What is the difference between requirements and specifications?

  • I've been tasked with developing requirements and specifications for a project our group is starting.

    I realized that I don't know the difference; a Google search just confused me more -- it seems some people say that specifications are requirements, but at a lower level.

    I agree with the high vote answers but I also think that the term specification is sometimes used as a more generic term in the software industry referring to any document describing a system or piece of software. As proof - google "requirements specification". When it is used that way it means a document that specifies something - ie: specifies the requirements for a piece of software. I won't judge if that is a correct usage of the word or not I just wanted to point out that specification doesn't always mean the same thing to everyone.

    Yes, thats why people should say "Business requirements" and "Design specification"/"Technical specification" or something. The words on their own are pretty vague.

    Think of it like this (crudely speaking): Requirements = requirements doc and specifications = use-case/design docs

    Why don't you ask the person(s) you are making these for? Only they can answer what is needed *in your specific case*.

    You're leaving off an important modifier on each term that IS ESSENTIAL in software development. There are no "requirements" - there ARE "Business or Functional Requirements." In waterfall projects they may be collected in a "Business Requirements Document" (BRD). These are behaviors the application must exhibit in order to support a business need - the WHAT. Likewise there are no "Specifications." There ARE "Technical Specifications" which detail exactly how the business requirements are to be achieved given specific technical constraints - hence "Technical Specifications" or the HOW.

  • The sound-bite answer is that requirements are what your program should do, the specifications are how you plan to do it.

    Another way to look at it is that the requirements represent the application from the perspective of the user, or the business as a whole. The specification represents the application from the perspective of the technical team. Specifications and requirements roughly communicate the same information, but to two completely different audiences.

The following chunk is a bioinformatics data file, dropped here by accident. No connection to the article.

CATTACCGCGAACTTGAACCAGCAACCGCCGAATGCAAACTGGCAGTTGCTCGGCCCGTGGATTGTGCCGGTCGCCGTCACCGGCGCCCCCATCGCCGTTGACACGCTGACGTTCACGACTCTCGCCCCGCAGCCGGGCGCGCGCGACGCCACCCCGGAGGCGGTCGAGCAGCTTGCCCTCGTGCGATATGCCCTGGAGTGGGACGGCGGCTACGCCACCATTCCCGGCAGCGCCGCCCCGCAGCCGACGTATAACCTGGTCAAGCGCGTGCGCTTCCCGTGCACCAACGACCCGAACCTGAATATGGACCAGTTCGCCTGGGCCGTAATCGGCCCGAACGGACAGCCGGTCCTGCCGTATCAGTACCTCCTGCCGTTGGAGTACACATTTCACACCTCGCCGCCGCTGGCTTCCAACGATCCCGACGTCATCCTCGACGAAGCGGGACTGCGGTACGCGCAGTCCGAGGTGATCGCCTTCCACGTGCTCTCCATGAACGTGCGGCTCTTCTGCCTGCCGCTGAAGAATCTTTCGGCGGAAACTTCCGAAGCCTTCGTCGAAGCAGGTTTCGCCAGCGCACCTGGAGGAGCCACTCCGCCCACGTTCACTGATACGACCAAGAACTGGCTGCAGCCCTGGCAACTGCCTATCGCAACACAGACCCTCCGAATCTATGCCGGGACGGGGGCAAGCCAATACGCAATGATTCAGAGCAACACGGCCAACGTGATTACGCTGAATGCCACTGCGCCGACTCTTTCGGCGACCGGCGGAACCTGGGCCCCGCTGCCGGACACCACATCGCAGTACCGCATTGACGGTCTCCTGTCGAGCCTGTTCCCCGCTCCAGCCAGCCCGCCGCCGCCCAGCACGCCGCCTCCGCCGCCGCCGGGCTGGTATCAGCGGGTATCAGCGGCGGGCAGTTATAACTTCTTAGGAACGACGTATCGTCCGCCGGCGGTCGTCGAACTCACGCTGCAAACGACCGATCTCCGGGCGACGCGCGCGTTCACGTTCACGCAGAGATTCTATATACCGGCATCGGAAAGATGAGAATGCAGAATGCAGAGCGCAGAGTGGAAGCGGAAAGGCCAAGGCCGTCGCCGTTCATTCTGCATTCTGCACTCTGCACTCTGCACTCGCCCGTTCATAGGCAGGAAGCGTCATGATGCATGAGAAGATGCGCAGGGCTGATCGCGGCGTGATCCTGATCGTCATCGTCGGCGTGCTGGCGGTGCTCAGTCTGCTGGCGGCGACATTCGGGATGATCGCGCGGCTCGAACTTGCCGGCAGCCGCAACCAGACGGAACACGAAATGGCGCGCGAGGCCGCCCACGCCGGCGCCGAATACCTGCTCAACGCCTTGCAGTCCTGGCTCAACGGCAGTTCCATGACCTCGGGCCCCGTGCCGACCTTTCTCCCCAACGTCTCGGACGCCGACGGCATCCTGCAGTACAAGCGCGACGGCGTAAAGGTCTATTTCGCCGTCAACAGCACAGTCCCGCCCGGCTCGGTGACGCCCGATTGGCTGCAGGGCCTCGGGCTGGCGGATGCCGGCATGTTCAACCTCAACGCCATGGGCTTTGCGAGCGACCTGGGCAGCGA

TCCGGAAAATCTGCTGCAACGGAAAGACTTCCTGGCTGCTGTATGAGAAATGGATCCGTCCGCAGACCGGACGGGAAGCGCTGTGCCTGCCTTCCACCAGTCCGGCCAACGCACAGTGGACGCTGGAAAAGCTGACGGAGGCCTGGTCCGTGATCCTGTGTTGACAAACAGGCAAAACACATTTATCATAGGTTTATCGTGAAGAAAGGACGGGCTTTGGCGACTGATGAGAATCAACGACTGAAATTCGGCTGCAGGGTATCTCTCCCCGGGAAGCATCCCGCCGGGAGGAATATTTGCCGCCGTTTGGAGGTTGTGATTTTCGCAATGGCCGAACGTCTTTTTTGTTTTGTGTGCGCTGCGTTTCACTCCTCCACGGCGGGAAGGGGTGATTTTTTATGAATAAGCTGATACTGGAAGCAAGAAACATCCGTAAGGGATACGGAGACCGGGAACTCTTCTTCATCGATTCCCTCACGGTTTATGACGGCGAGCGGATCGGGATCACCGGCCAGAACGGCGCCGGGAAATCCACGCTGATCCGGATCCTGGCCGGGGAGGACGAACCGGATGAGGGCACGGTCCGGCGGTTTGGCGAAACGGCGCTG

The *what/how* sound-bite is right, sort of; but confusing, because you can also look at the specification for a program as describing *what* it should do, and the design being *how* it should do it. Another is declarative pl (like prolog and SQL), in which you state the *what* not the *how*. One resolution is that they are a hierarchical of abstractions, with a parent stating *what* and children stating *how* (outside vs inside). I much prefer your second view, which is closer to "what it's *for*" vs. "what it *is*" i.e. benefit vs. feature.

    I would generally agree with you, but it's just 'another' opinion and not the correct answer. For example, take a look at the Wiki page for Requirements (http://en.wikipedia.org/wiki/Requirement). There are non-functional requirements, which by definition is for the technical team. Or Architectural and Constraints requirements, again technical but yet they don't call them 'specifications'. I think there is no correct answer and it will always be 'blurry' from company to company and developer to developer.

    Take a look at 'Adam Wuerl' answer bellow, I think that is the most accurate statement to the posted question.

    @Jeach: "bellow" [sic] is relative. It may be below this post at this moment, but it could move above, making your comment harder to understand

    Another perspective.. Wikipedia defines specs as a "set of requirements". This means that a spec can be just 1 requirement, s := {r1}. It seems more that colloquial "requirements" are "high-level" requirements, while "technical specs" are low-level requirements, a LOD thing.

    I think Lance's explanation using set theory is helpful in a lot of situations.

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Content dated before 6/26/2020 9:53 AM